What makes good support in the ground? And is the modern version of fan interaction a bit rubbish?
Women’s football is why I’m writing this…
On Sunday I went to watch a Women’s FA cup game near my home town and the opposition Clapton CFC must have brought 250 fans, which is an awful lot at that level of the Ladies game in the first round of the FA Cup, but they were armed with drums and flags and unfortunately drowned the whole game out into a dirge of endless noise of “Allez Allez Allez” chants that literally last 15 minutes at a time. It was very modern and a bit rubbish in my opinion.
Another member of the crowd had earlier commented to me “It’s great support isn’t it?” and the honest answer from me was “No, it’s not, it’s unimaginative, it’s mimicking other clubs and cultures and it generally makes the game much less enjoyable.” To be fair most of the local fans around me agreed. After 5 minutes it’s ok, but into 10 and 15 and more, with the endless drumming and “la la la la la la” songs, it’s actually pretty dreadful.
Towards the end of the Ladies game the away team “won” a penalty which was overturned after the linesman saw an infringement. The flag twirling “Allez” singing section didn’t know what to do, because they were mid-song and didn’t want to stop, but at the same time were angered by the decision, it was quite the scene as a handful broke off mid tune to remonstrate with the ref, only to be drowned out by their own fans singing and “support” and then their own fans began to argue with each other. It was a beautiful example of why this new wave of fan singing is counter-productive.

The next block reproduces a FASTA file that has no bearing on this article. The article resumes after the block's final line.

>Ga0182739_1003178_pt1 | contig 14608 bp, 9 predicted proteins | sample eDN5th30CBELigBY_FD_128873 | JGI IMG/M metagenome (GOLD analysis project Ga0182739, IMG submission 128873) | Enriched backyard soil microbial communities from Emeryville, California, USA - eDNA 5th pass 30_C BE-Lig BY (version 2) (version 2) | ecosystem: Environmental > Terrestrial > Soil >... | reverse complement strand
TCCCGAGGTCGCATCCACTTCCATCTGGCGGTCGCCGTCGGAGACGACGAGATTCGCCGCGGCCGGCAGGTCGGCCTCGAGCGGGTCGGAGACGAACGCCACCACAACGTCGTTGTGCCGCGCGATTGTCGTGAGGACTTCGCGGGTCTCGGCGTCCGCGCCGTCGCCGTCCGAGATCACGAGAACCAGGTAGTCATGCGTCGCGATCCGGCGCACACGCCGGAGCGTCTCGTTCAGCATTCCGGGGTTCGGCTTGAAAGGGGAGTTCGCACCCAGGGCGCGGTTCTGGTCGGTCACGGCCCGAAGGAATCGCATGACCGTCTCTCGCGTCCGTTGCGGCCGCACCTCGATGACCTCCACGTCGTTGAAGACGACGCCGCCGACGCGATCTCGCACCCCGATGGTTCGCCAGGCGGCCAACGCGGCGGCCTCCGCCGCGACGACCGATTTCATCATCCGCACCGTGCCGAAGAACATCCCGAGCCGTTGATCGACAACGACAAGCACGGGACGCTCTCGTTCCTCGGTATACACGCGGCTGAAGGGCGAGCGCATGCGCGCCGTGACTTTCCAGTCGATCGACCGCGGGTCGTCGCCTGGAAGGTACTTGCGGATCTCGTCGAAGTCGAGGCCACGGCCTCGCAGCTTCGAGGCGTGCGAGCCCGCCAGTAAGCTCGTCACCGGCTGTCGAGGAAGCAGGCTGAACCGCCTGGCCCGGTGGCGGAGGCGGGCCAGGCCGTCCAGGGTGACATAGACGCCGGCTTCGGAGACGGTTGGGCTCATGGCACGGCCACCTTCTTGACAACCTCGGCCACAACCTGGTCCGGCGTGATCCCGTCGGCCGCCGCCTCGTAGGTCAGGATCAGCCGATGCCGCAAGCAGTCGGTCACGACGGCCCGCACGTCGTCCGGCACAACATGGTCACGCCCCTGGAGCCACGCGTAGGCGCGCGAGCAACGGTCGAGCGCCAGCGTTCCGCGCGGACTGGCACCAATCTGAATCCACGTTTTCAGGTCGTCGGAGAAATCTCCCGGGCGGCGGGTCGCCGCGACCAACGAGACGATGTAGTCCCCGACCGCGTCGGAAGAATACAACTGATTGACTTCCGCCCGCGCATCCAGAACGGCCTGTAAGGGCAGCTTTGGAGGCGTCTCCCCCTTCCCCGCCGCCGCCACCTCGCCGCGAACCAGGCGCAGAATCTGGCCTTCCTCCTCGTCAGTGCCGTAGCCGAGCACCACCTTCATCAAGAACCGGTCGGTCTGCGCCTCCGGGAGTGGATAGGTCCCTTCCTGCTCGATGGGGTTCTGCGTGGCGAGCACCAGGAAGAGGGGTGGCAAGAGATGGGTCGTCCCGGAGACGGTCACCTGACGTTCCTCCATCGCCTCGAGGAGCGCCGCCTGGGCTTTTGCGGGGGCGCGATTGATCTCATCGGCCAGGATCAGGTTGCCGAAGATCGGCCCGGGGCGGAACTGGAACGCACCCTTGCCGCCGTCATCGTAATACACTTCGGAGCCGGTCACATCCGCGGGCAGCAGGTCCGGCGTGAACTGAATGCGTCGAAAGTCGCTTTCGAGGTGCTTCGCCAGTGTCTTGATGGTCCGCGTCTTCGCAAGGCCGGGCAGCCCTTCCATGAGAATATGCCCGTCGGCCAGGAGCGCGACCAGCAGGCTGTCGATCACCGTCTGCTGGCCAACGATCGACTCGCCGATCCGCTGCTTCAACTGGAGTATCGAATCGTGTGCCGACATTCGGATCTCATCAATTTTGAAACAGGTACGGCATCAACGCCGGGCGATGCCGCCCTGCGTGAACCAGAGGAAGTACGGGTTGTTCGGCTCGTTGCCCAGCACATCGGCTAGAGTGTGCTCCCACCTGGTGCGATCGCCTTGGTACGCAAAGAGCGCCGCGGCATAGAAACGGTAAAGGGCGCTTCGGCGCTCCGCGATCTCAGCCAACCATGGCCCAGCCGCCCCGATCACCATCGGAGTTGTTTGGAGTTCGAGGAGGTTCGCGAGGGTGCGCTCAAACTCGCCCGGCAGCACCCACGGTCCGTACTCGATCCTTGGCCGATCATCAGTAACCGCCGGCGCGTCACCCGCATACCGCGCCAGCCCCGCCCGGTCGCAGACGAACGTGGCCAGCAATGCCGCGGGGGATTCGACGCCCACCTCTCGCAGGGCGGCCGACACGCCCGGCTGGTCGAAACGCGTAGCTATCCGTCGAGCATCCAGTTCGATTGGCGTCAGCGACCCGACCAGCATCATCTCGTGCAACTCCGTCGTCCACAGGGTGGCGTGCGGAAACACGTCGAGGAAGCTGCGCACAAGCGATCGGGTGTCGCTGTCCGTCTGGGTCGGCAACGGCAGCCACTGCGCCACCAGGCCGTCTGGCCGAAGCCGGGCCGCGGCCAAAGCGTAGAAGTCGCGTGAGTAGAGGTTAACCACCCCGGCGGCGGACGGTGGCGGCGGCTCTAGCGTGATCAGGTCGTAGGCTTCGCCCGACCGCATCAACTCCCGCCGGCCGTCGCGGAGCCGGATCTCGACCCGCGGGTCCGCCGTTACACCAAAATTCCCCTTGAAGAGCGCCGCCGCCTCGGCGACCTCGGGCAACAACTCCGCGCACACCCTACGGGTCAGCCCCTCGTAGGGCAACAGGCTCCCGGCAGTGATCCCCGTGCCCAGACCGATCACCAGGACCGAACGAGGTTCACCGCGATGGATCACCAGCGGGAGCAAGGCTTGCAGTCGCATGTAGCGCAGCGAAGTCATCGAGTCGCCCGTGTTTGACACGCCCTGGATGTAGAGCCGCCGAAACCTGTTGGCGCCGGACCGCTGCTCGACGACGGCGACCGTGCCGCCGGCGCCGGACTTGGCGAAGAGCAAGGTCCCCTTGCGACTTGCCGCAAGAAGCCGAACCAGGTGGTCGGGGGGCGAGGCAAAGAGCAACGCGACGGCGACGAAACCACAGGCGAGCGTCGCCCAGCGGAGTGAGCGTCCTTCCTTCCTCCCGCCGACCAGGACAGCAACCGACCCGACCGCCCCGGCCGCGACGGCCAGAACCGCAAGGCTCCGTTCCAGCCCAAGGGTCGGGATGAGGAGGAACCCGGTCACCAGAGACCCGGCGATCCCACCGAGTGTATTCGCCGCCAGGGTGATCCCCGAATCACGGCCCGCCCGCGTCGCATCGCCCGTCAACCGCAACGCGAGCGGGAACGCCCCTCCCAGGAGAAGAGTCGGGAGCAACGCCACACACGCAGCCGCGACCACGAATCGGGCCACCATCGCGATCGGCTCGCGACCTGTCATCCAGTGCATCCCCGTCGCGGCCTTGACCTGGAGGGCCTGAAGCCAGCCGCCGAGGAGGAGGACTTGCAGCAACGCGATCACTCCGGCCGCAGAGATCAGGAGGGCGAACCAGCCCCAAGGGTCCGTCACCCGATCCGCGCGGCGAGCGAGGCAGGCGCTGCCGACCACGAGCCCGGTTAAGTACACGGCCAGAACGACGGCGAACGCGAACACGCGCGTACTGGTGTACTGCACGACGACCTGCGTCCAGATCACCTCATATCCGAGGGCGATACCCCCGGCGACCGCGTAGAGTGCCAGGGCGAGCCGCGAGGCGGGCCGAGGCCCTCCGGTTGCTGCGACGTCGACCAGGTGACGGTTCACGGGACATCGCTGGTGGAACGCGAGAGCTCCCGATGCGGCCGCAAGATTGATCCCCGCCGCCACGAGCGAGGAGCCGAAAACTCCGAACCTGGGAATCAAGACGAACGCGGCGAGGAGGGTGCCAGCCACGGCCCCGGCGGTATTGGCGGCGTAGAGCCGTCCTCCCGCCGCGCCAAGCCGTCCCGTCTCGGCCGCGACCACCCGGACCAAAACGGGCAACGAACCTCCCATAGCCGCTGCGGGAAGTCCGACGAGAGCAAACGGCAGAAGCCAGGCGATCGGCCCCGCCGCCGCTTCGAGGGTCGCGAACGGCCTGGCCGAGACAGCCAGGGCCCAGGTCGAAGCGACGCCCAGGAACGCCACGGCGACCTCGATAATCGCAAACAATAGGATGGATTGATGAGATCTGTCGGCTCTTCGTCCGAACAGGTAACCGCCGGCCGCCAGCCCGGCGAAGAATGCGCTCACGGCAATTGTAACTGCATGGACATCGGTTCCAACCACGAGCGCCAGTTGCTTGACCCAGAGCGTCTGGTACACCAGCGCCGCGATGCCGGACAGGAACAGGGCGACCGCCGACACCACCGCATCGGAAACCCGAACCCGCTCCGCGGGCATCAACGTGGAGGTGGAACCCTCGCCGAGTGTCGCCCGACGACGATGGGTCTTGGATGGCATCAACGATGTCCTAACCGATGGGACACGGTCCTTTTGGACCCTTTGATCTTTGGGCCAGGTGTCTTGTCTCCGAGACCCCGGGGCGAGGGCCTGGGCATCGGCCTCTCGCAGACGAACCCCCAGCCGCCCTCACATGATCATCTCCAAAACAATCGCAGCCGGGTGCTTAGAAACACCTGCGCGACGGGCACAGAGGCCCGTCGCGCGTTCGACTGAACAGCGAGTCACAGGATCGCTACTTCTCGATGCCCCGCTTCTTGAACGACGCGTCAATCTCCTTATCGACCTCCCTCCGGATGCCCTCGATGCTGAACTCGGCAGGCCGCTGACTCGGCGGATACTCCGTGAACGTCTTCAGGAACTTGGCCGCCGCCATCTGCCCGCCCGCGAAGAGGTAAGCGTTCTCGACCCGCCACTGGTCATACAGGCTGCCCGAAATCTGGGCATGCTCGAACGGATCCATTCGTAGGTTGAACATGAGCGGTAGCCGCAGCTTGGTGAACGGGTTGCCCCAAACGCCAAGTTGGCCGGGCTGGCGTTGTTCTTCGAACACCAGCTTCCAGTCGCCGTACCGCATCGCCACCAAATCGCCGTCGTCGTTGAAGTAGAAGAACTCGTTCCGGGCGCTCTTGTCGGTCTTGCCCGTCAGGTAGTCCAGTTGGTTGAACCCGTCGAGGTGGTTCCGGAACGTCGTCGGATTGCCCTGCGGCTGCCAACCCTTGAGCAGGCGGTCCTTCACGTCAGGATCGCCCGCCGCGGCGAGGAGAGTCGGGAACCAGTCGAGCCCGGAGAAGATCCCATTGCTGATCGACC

Afterwards I thought to myself, am I just a massive killjoy? Or am I missing something? I think that a lot of City fans who are presented with a drumming opposition set of fans will empathise with this old grump though. To be it just doesn’t feel like British football, a bit like when you watch MLS teams try to “replicate” a European atmosphere, it feels false and forced. Which led me to thinking about the question “What is good support?”. At least on a match day.
Unpopular opinion. I also don’t think much of the Crystal Palace “Holmesdale Fanatics” Ultra fans in terms of specifically the atmosphere they generate, but they aren’t alone. I don’t see football as the chance to dress up in a black t-shirt, wave oversized flags and sing pre-organised songs to replicate a Serie A game. I personally think Serie A do that very well and it all feels a bit cringey.
Now, I do agree with some of their statements and sentiments and there’s a lot worse doing the rounds than them. They aren’t as I know much bother off the pitch and they certainly have strong football values…. even if the Palace stewards tell you to sit down all the time in a terrible old stand with no leg room whilst there’s 5000 fans a hundred yards away that they leave alone. But this isn’t the reason it all gets up my nose.
It’s the monotony of singing and the lack of reaction to the game that gets me just like on Sunday, the Manchester United away support is the same, they come to sing songs, that they’ve already decided to sing and then repeat them to the point where you are starting to lose your mind, it’s the football chanting version of waterboarding. There was a game where Manchester United sang a song to the tune of “Something tells me I’m in to something good” with a right load of gubbins lyrics about “waking up with Man United on my mind” and they sang it and sang it probably thirty times in the game. Even if you’re a player it must be getting on your nerves after twenty minutes. Chelsea fans also love a repeating song and I must admit after ten minutes of the “Chelsea, Chelsea, Chelsea, Chelsea” song I wished I had earplugs or Prozac or both.